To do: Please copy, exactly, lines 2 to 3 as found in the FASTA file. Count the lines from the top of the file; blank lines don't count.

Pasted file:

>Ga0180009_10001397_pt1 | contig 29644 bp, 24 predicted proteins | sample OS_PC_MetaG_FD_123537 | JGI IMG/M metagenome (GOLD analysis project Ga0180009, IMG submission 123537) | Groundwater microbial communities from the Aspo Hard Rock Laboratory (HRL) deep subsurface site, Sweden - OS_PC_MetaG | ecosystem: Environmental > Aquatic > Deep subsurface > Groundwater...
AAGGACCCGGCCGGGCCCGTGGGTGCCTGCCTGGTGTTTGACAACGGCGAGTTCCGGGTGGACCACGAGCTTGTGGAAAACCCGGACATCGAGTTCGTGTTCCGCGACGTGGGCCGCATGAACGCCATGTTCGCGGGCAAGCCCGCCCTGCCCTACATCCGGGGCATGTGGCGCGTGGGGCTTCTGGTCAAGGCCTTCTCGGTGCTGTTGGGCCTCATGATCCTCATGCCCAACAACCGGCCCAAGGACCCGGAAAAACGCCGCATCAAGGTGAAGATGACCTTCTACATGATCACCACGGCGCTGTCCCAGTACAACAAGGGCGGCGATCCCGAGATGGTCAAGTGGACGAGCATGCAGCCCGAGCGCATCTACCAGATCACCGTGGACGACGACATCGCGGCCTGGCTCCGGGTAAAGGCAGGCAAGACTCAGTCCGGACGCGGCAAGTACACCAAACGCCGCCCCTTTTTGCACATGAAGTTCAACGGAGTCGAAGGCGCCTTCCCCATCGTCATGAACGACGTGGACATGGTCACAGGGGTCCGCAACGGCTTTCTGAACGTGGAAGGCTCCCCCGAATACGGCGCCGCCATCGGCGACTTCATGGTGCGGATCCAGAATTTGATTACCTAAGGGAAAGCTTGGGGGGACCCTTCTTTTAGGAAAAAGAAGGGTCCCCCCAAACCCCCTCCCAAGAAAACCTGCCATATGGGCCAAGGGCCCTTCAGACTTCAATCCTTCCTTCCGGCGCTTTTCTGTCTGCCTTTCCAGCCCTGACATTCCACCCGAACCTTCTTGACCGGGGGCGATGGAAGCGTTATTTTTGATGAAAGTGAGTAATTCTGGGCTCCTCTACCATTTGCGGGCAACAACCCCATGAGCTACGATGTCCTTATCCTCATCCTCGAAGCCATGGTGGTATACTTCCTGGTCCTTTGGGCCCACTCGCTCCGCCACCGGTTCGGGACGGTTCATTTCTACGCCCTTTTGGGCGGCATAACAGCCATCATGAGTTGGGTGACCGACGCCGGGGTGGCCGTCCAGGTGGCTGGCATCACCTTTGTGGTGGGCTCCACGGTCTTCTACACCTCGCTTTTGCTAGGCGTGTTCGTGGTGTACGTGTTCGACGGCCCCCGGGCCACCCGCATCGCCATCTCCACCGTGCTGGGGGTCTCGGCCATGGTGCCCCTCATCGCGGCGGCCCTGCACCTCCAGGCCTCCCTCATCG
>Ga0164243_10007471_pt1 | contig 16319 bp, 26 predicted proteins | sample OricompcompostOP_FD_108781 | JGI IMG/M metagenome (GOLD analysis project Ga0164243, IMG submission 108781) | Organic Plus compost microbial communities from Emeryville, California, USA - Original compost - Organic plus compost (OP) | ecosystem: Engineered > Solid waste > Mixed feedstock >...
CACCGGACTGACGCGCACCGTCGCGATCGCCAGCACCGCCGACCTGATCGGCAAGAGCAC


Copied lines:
AAGGACCCGGCCGGGCCCGTGGGTGCCTGCCTGGTGTTTGACAACGGCGAGTTCCGGGTGGACCACGAGCTTGTGGAAAACCCGGACATCGAGTTCGTGTTCCGCGACGTGGGCCGCATGAACGCCATGTTCGCGGGCAAGCCCGCCCTGCCCTACATCCGGGGCATGTGGCGCGTGGGGCTTCTGGTCAAGGCCTTCTCGGTGCTGTTGGGCCTCATGATCCTCATGCCCAACAACCGGCCCAAGGACCCGGAAAAACGCCGCATCAAGGTGAAGATGACCTTCTACATGATCACCACGGCGCTGTCCCAGTACAACAAGGGCGGCGATCCCGAGATGGTCAAGTGGACGAGCATGCAGCCCGAGCGCATCTACCAGATCACCGTGGACGACGACATCGCGGCCTGGCTCCGGGTAAAGGCAGGCAAGACTCAGTCCGGACGCGGCAAGTACACCAAACGCCGCCCCTTTTTGCACATGAAGTTCAACGGAGTCGAAGGCGCCTTCCCCATCGTCATGAACGACGTGGACATGGTCACAGGGGTCCGCAACGGCTTTCTGAACGTGGAAGGCTCCCCCGAATACGGCGCCGCCATCGGCGACTTCATGGTGCGGATCCAGAATTTGATTACCTAAGGGAAAGCTTGGGGGGACCCTTCTTTTAGGAAAAAGAAGGGTCCCCCCAAACCCCCTCCCAAGAAAACCTGCCATATGGGCCAAGGGCCCTTCAGACTTCAATCCTTCCTTCCGGCGCTTTTCTGTCTGCCTTTCCAGCCCTGACATTCCACCCGAACCTTCTTGACCGGGGGCGATGGAAGCGTTATTTTTGATGAAAGTGAGTAATTCTGGGCTCCTCTACCATTTGCGGGCAACAACCCCATGAGCTACGATGTCCTTATCCTCATCCTCGAAGCCATGGTGGTATACTTCCTGGTCCTTTGGGCCCACTCGCTCCGCCACCGGTTCGGGACGGTTCATTTCTACGCCCTTTTGGGCGGCATAACAGCCATCATGAGTTGGGTGACCGACGCCGGGGTGGCCGTCCAGGTGGCTGGCATCACCTTTGTGGTGGGCTCCACGGTCTTCTACACCTCGCTTTTGCTAGGCGTGTTCGTGGTGTACGTGTTCGACGGCCCCCGGGCCACCCGCATCGCCATCTCCACCGTGCTGGGGGTCTCGGCCATGGTGCCCCTCATCGCGGCGGCCCTGCACCTCCAGGCCTCCCTCATCG
>Ga0164243_10007471_pt1 | contig 16319 bp, 26 predicted proteins | sample OricompcompostOP_FD_108781 | JGI IMG/M metagenome (GOLD analysis project Ga0164243, IMG submission 108781) | Organic Plus compost microbial communities from Emeryville, California, USA - Original compost - Organic plus compost (OP) | ecosystem: Engineered > Solid waste > Mixed feedstock >...